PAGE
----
8 of 26 products recorded natural and/or artificial flavors. 7 products recorded the artificial sweetener sucralose (Splenda®), making it the second most popular excipient in creatine supplements.
5 products had one or more artificial coloring agents, which included FD&C Red 40, FD&C Blue 1, FD&C Yellow 5, and FD&C Yellow 6. The controversial additives caramel color and titanium dioxide were also flagged in two products.
The waste product creatinine was also quantified. Values representing creatinine content resembled an inverse bell distribution, where the majority of products fall into one of two extremes (high and low values). 13 products recorded less than 5mg of creatinine per serving and 8 products were found to have over 35mg/serving. The worst offender recorded 94.4mg creatinine/serving.
In our analysis, creatinine content was positively correlated to the presence of organic acids and, according to a crude quantitative analysis, the acid’s hygroscopicity (the ability to attract and hold water). The presence of water is thought to catalyze the conversion of creatine into creatinine. This analysis was confounded by: Insufficient label information establishing total amounts of recorded acids. As well as the lack of available information establishing hygroscopicity of all recorded organic acids.
The average product recorded 4.2g of creatine per serving. Six Star Pro Nutrition Creatine X3 recorded the highest creatine content in this category, measuring 8.1g creatine per serving.
Labdoor based its efficacy calculations on the effective concentration of creatine monohydrate in each sample. When other forms of creatine were present, conversion factors were utilized to translate the data into units of creatine monohydrate.
Actual creatine content ranged from 0.8g to 8.1g per serving, with the average product recording 4.2g per serving.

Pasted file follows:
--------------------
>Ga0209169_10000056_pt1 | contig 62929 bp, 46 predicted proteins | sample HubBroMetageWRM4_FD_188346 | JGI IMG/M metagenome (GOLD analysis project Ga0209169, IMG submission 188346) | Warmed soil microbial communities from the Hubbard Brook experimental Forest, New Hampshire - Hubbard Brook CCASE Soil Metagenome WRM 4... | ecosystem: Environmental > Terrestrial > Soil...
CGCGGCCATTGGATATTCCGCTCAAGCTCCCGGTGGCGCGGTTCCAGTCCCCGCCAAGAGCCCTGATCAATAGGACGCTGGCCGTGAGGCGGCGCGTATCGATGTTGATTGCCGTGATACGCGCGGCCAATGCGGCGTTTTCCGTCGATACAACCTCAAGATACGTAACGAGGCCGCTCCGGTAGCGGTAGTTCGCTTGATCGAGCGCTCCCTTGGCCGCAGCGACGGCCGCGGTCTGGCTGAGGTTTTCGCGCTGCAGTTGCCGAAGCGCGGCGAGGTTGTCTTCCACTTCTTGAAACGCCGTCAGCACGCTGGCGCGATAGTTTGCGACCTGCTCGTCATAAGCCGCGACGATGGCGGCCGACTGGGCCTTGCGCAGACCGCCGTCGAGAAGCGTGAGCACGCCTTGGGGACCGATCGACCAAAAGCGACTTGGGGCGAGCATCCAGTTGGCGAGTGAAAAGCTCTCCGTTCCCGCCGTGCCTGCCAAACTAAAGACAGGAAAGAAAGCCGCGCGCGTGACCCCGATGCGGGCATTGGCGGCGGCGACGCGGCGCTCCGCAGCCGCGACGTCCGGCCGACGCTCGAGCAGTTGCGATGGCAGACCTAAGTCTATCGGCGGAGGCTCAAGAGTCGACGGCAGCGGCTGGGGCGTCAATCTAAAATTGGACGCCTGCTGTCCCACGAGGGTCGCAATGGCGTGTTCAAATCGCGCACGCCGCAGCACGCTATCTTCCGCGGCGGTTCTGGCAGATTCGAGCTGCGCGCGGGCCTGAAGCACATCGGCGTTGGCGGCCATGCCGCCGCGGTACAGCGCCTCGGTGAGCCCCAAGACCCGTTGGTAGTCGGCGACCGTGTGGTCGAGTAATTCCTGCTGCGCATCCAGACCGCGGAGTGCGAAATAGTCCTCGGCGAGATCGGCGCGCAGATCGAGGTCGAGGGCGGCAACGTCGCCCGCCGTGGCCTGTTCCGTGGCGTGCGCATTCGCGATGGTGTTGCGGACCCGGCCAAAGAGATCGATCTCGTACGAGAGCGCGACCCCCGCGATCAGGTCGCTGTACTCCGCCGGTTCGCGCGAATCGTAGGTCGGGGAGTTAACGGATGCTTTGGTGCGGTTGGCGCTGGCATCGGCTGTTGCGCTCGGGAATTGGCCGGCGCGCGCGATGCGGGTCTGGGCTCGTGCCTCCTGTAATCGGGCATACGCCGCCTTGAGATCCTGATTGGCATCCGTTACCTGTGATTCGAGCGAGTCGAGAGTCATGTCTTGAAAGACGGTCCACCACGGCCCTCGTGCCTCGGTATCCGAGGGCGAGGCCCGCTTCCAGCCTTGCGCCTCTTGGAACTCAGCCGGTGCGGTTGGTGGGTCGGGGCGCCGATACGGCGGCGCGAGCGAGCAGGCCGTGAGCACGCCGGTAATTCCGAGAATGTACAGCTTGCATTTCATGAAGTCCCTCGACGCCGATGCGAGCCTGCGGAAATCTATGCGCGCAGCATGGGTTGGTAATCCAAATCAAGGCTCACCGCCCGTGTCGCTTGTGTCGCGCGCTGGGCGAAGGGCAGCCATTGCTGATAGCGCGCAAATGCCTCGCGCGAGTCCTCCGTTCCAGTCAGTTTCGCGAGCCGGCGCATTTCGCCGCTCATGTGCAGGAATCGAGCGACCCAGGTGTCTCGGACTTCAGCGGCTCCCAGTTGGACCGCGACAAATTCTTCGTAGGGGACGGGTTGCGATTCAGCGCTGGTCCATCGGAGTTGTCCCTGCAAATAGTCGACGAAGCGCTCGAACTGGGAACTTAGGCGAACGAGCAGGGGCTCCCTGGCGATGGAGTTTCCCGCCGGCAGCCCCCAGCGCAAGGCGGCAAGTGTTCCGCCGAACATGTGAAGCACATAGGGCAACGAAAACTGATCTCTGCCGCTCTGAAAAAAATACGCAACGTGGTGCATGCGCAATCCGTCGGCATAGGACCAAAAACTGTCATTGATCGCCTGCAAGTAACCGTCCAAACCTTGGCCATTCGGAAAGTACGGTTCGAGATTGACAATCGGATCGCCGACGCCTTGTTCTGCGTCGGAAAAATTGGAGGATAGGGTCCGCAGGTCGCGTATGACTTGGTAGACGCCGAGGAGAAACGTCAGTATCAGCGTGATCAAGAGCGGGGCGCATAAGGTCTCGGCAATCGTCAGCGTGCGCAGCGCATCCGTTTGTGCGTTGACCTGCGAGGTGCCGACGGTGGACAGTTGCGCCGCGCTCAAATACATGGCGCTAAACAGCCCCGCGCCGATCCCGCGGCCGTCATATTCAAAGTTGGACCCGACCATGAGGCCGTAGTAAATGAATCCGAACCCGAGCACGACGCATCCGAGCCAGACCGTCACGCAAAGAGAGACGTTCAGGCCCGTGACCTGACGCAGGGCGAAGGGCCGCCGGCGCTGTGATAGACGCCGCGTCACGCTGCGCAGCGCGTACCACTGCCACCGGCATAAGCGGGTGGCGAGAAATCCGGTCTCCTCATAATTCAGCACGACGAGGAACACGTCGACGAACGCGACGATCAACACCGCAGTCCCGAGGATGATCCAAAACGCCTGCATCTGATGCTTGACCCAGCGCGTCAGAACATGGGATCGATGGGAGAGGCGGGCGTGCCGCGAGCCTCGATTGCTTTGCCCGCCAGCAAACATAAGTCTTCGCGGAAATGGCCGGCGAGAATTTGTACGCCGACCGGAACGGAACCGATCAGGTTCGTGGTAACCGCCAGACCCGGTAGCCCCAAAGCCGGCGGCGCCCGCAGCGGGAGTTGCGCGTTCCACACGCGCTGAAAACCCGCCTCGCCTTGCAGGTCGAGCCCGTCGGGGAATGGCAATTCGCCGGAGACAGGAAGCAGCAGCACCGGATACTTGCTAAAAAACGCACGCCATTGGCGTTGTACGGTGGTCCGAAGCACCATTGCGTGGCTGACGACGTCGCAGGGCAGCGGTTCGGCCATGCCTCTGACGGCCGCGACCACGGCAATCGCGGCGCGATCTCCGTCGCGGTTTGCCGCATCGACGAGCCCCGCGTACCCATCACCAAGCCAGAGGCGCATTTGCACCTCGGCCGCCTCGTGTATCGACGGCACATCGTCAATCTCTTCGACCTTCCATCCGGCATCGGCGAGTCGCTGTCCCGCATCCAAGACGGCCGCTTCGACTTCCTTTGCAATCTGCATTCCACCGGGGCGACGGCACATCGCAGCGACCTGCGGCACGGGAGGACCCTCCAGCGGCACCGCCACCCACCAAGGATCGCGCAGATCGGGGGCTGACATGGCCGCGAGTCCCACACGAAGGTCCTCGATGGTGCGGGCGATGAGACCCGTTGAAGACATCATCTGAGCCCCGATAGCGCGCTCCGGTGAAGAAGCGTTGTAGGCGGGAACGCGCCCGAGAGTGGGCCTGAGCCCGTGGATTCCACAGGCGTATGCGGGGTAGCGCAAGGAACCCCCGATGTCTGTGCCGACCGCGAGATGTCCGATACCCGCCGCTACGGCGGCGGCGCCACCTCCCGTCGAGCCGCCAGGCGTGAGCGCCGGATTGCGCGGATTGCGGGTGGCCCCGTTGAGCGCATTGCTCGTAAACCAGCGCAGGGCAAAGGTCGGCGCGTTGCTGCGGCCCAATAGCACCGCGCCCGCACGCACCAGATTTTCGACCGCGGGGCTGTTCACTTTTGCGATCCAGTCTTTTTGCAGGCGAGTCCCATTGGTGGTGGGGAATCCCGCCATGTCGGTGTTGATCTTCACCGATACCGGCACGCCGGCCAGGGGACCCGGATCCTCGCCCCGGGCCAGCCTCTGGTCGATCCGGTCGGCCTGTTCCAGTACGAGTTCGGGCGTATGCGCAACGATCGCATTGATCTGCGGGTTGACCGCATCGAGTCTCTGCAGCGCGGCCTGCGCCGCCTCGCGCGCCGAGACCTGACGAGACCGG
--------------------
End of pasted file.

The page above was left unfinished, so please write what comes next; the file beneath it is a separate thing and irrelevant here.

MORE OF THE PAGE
A typical dosing regimen includes a loading dose of 20g daily (taken as 4 separate doses) for up to 5-7 days followed by a maintenance dose of 2g daily – this dosing course has shown efficacy in enhancing athletic performance in adults over 19 years of age. A larger maintenance dose, about 5g/day, may be more efficacious for those with added muscle mass and higher activity levels.
Creatine monohydrate is the most popular form of the supplement, present either on its own or as part of a creatine blend in 22 of 26 tested products. This is the reference form of creatine, used most often in clinical studies. Other forms, including creatine hydrochloride, present in 6 products, have not been extensively studied and their claims of increased efficacy are not founded in scientific research. Limited evidence suggests that magnesium-chelated creatine, present in 3 products, acts with a potency similar to that of the monohydrate form, but may not cause water-weight gain.
Creatine’s efficacy in increasing lean muscle mass, strength output, and overall athletic performance depends on a variety of factors, including age, fitness level, type and duration of physical activity, and dose. Many studies show evidence of benefit for repetitive, high-intensity, and short duration exercise, particularly in younger populations. However, creatine does not seem to improve endurance or performance in highly trained athletes. Dosing regimens may need to be adjusted to achieve peak effect for individual purposes.